- Like most of Portland’s new restaurants, Izakaya Minato is smallish, but exquisitely-designed, evoking the essence of a neighborhood Japanese-style pub with an open kitchen and lots of communal seating, creating a friendly atmosphere. There is also a separate dining room for those who prefer a quieter experience. On both our visits, we sat at the bar, and had a very nice time chatting with both locals and tourists.
The bar has some very nice mixed drinks; my favorite is the plum vesper. As you might assume, this drink comes with a pickled plum as a functional adornment. What makes it unique is that taking small nibbles from the plum completely changes the taste of the cocktail from slightly sweet, to something that is a bit tart and more complex. Happy, happy! Even better, both bartenders we encountered (Isaac and Lucy), made outstanding sake recommendations. I always want to try sake, but know so little about the wine that I usually go with a beer instead. We not only tried several that we liked, but also consumed the wine in traditional styled cups that chef/owner Thomas Takeshita Cooke made himself! It doesn’t get more hands-on by the chef or locally -sourced than that!
There are a wide range of menu choices mixed about evenly between vegetable/rice, seafood, and meat-focused dishes. While those not familiar with Japanese dining might have menu-anxiety, these are mostly Japanese comfort foods with a universal appeal: soups, pancakes, fresh seafood, grilled meats, and fried chicken.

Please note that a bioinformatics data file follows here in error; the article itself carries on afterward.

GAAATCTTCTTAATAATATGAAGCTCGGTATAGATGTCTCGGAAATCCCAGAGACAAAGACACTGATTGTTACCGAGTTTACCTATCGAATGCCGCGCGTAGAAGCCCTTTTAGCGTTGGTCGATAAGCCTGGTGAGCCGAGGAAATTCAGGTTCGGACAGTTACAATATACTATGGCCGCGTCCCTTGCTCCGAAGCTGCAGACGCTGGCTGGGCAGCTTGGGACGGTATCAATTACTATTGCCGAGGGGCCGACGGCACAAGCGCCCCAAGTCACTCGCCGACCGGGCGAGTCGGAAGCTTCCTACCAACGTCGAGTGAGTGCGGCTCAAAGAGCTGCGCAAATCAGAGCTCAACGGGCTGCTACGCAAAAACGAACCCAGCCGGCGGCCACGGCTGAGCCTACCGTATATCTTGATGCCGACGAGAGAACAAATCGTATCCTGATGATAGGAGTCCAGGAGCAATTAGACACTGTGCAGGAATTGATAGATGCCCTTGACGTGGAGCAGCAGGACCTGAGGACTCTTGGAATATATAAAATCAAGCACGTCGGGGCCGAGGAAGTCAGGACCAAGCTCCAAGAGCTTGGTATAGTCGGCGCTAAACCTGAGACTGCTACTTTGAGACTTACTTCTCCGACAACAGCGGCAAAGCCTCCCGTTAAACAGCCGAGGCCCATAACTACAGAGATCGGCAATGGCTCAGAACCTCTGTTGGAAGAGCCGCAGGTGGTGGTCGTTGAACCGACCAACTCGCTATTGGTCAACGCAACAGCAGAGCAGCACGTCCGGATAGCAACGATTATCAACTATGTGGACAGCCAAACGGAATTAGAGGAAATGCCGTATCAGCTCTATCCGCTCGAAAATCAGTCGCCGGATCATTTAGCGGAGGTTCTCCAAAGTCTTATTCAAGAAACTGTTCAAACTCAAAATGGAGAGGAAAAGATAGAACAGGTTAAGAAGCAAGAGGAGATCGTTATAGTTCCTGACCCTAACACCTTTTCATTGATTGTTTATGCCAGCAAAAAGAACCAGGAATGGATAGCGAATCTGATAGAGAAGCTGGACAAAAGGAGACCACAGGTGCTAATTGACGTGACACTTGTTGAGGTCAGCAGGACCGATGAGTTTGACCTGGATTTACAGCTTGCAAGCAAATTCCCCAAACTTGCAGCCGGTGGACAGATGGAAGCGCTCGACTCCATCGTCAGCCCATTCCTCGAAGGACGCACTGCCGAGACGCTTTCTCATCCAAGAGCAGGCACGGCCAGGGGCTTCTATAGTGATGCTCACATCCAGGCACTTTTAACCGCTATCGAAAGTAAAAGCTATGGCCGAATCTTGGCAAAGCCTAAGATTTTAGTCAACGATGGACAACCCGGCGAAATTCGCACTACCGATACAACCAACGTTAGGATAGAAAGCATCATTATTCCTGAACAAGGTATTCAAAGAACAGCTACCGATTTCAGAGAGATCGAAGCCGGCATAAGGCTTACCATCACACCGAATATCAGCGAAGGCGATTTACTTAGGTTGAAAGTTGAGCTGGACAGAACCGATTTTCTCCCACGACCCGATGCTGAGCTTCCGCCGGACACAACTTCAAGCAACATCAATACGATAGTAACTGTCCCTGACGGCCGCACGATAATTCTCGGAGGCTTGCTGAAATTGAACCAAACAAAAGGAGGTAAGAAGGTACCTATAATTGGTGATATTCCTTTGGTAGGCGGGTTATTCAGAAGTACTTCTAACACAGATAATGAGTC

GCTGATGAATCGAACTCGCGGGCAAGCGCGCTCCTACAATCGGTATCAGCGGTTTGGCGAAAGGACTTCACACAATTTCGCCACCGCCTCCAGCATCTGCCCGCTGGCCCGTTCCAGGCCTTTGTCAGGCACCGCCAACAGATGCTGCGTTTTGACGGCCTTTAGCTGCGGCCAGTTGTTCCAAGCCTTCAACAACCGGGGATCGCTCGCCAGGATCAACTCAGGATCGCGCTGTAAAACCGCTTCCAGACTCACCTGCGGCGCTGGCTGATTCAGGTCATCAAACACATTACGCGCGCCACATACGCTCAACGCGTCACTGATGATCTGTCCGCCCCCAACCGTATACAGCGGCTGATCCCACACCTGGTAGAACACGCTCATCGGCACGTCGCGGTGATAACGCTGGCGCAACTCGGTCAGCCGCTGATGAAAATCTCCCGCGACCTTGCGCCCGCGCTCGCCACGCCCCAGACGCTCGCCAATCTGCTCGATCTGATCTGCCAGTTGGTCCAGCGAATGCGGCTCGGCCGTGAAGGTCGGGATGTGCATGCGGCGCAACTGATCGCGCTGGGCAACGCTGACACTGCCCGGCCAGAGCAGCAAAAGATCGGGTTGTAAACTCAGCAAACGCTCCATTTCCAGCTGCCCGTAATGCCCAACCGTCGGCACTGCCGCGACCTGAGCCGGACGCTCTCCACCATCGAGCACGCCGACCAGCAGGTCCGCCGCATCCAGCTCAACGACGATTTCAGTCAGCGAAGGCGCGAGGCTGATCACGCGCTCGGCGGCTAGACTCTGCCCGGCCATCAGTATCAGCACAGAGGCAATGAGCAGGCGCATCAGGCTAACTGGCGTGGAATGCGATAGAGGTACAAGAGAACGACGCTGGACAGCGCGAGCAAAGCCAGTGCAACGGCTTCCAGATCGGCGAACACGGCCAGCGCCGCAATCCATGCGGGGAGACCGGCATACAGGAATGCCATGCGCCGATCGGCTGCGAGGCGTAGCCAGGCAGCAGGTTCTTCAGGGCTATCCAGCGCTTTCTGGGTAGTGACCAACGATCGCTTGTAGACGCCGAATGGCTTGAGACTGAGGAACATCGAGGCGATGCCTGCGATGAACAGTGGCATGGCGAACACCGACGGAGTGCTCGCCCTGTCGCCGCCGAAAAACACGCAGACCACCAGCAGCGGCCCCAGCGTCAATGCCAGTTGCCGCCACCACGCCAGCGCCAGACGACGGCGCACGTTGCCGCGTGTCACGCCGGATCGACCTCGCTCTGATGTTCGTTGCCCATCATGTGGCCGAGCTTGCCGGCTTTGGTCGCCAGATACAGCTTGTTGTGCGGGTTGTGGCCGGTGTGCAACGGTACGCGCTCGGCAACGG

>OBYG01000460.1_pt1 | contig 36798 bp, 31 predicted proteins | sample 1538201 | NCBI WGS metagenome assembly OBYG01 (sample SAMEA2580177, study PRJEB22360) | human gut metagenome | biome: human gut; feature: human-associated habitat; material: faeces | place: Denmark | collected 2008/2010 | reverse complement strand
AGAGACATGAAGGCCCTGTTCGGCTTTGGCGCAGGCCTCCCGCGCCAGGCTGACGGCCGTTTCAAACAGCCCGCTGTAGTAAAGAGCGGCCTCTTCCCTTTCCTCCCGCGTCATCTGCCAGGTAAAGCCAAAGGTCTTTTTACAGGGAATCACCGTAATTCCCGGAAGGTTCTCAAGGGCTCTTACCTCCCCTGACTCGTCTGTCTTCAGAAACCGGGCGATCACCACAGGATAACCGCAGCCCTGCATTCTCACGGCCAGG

Also available for those that like a little surprise or help making choices is the omakase (chef’s choice) for $30–a great way to experience 4-5 courses that the chef feels are the best of the day. We took this route on our first visit and really enjoyed the experience: super garlicky edamame, a delicious soup of mushroom and eggplant (Nash Nemeko Oroshi), the sublime JFC (Japanese Fried Chicken), and a very nice fried rice with garlic scapes (rice is a traditional ending for this type of meal). We enjoyed ourselves so much that went back about week later. Standouts from our two visits were the beautifully/simply prepared sashimi and carpaccio dishes, including a stunning mackerel, salt-cured to remove its stronger flavors and leaving it with a perfect texture. Also fantastic was the richness of the JFC, which uses brilliantly-rich thigh meat and is served with a kewpie mayo, as well as the savory beef shorts ribs served with kimchi, and the delightful okonomiyaki (pancake) made with mushrooms and cabbage. All so beautifully-prepared, deliciousl-flavored, and comforting!
Having had at least 12 items from the menu, I hesitate to go through them all. Really the best way to explore the menu is to try it yourself. This I highly recommend; here are some photos for further encouragement: